Suddenly we’re in fight-or-flight mode and, instead of using our brain’s full capacity to come up with skillful solutions to problems, we become very reactive to the circumstances in front of us.
When under the threat of stress, our brain’s creative capabilities drop dramatically. And if there’s one thing your startup needs to be successful, it’s your full creative potential.
But as you become more and more stressed, your ability to tap that potential decreases exponentially. So although you might say, “I’ll just tough it out,” you’re actually doing more long-term harm than good.
The Importance of Strong Social Relationships
So how do we counteract this natural tendency? The answer’s simple: We tap into our relationships.
Some people feel they deal well—even better—on their own. And while there’s something to be said for independence, the truth is that the most successful people almost always have strong social networks around them.
But don’t take my word for it: TED speaker Shawn Achor is a renowned Harvard lecturer, speaker on happiness, and expert on how social support relates to success.
And in The Happiness Advantage, Shawn states that when we go into “crisis mode” from stress, the first thing we tend to neglect are our close relationships (even though those close relationships are exactly what we need to make it through this time).
Social relationships aren’t just a luxury; they’re a vital part of our survival because they’re a proven source of happiness and a natural de-stressor.
With strong social relationships, we tend to have a more positive, proactive outlook on challenges. Without them, we feel isolated and that feeling of burnout and overwhelm becomes increasingly prominent.
Shawn also cites a study that shows the importance of positivity in the creative process:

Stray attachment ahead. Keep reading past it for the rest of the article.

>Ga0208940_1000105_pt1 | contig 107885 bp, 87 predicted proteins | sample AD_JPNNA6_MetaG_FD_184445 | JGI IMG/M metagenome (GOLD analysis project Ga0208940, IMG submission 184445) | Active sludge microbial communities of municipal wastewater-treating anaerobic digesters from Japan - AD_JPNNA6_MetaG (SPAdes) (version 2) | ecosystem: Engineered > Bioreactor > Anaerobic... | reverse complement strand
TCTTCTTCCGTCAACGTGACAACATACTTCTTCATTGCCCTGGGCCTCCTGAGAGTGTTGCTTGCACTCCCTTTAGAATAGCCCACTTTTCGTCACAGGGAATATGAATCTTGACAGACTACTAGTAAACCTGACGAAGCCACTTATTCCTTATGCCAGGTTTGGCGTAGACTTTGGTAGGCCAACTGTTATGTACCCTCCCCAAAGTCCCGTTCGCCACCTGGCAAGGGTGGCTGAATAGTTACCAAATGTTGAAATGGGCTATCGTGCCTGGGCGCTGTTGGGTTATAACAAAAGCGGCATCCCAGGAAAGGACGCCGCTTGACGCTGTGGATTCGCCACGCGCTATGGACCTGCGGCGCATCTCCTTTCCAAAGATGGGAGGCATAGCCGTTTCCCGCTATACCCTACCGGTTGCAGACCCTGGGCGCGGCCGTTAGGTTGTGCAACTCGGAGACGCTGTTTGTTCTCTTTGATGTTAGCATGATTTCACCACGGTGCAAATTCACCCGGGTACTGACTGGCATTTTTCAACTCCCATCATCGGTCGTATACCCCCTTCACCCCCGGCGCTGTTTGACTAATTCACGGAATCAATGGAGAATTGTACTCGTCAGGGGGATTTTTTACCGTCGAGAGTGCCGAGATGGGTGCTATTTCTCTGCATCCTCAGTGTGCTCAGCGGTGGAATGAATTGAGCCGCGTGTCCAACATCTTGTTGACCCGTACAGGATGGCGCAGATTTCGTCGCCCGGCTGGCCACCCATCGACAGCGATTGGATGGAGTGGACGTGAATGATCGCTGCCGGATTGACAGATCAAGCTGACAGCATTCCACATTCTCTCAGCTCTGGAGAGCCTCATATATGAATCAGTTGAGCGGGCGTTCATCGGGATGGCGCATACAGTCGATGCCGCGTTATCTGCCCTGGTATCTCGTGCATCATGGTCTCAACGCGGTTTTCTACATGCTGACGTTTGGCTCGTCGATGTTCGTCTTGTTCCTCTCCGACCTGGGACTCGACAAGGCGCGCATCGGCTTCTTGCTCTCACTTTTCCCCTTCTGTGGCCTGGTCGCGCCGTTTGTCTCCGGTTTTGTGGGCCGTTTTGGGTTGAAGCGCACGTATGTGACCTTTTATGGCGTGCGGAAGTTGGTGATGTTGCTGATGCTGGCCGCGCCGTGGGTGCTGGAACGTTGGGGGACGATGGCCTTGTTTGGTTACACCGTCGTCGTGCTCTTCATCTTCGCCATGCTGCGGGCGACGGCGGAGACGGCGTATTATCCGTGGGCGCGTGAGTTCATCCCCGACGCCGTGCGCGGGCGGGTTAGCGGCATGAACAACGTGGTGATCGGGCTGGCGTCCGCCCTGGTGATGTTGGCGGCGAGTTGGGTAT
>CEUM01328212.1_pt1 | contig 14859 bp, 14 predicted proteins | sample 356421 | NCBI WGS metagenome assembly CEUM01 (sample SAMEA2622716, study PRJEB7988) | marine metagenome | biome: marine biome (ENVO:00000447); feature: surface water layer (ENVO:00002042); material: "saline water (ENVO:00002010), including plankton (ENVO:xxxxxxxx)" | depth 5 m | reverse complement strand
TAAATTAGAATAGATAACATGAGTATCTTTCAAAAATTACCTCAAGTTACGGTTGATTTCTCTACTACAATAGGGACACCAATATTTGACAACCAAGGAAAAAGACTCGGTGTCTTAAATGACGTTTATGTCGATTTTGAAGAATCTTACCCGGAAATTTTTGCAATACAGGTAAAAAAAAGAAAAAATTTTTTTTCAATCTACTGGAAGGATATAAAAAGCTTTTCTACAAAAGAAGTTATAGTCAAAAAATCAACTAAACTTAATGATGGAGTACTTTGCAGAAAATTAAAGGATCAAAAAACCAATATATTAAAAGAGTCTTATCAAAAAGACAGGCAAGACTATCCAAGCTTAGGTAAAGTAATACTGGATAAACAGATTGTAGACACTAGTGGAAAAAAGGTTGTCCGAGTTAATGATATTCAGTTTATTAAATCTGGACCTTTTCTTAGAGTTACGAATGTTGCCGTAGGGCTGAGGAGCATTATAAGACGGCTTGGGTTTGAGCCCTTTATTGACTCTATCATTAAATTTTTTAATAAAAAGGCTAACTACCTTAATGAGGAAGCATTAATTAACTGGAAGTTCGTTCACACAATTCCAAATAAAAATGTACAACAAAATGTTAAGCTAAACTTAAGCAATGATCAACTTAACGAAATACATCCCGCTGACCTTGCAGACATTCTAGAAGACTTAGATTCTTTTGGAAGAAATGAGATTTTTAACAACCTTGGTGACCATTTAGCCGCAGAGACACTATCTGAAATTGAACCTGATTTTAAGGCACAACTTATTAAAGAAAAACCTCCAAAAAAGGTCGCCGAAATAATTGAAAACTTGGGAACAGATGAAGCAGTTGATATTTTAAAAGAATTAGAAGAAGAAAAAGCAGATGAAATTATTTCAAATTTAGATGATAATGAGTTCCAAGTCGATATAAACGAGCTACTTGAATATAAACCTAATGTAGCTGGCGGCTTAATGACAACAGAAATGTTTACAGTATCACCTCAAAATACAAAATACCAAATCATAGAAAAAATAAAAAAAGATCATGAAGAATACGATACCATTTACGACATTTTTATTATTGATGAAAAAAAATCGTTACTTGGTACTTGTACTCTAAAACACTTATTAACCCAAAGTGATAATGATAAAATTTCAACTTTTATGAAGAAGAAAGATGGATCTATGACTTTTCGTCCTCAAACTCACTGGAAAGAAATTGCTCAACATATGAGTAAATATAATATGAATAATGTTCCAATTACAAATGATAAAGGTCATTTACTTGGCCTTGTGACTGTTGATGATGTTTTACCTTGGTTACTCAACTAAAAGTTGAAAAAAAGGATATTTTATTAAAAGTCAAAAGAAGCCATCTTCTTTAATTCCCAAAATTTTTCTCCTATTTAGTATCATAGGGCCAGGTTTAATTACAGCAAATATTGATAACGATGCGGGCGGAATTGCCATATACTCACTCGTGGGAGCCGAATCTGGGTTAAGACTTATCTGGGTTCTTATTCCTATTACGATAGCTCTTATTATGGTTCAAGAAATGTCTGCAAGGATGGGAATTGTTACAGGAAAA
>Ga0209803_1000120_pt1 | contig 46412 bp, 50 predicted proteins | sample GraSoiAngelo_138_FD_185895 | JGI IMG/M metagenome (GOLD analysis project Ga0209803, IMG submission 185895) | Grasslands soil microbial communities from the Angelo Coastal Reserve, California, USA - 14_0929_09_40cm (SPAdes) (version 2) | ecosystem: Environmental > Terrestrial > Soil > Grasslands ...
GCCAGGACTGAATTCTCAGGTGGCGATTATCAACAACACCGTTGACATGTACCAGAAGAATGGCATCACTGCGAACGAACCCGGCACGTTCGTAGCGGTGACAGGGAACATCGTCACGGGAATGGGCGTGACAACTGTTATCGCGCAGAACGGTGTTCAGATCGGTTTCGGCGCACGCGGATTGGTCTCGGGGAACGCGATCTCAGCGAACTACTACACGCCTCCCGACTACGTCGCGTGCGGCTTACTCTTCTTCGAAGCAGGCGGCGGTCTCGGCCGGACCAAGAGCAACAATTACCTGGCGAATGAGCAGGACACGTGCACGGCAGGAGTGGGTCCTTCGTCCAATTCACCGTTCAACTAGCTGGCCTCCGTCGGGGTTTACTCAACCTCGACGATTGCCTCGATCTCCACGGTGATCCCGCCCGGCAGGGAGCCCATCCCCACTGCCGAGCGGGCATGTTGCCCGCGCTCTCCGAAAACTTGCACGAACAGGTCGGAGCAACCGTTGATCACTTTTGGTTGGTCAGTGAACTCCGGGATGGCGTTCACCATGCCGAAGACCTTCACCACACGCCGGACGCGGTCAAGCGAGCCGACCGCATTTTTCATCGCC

A trio of researchers gave a group of experienced doctors a series of symptoms to analyze. The doctors were split into three groups: one primed to feel happy, another given neutral but medicine-related statements to read beforehand, and a control group who was given nothing.
The goal of the study was to see how fast they performed the correct diagnosis and also how well they avoided anchoring. (Anchoring is an inflexibility in thinking which occurs when a doctor has trouble letting go of an initial diagnosis in the face of new or contradictory information.)
As it turned out, the happy doctors made the right diagnosis much faster and exhibited more creativity. On average, they came to a correct diagnosis only 20 percent of the way through the manuscript—nearly twice as fast as the control group—and showed about two and half times less anchoring. What the study revealed is that even the smallest shots of positivity can give people a serious competitive edge.
The Irreplaceable Role of Relationships in Our Success
So what’s the takeaway from all of this? It’s twofold:
- First: Scaling yourself as a leader is just as important as scaling your organization.
- Second: The key to scaling yourself is building a strong social support system.
Success and happiness is possible, but only if you surround yourself with relationships that uplift and inspire you. The deeper your relationships, the deeper your sense of fulfillment, happiness, and positivity.
That’s why it’s so important to invest into your personal and professional network. In times of both feast and famine, keep developing your relationships. At the end of the day, those relationships are just as vital to your (and your business’) success as any other factor.
Want to learn more about building deep, meaningful relationships? Then I invite you to enroll in our newest online course: The Relationship Marketing Crash Course. Click here to learn more about this unique and powerful tool!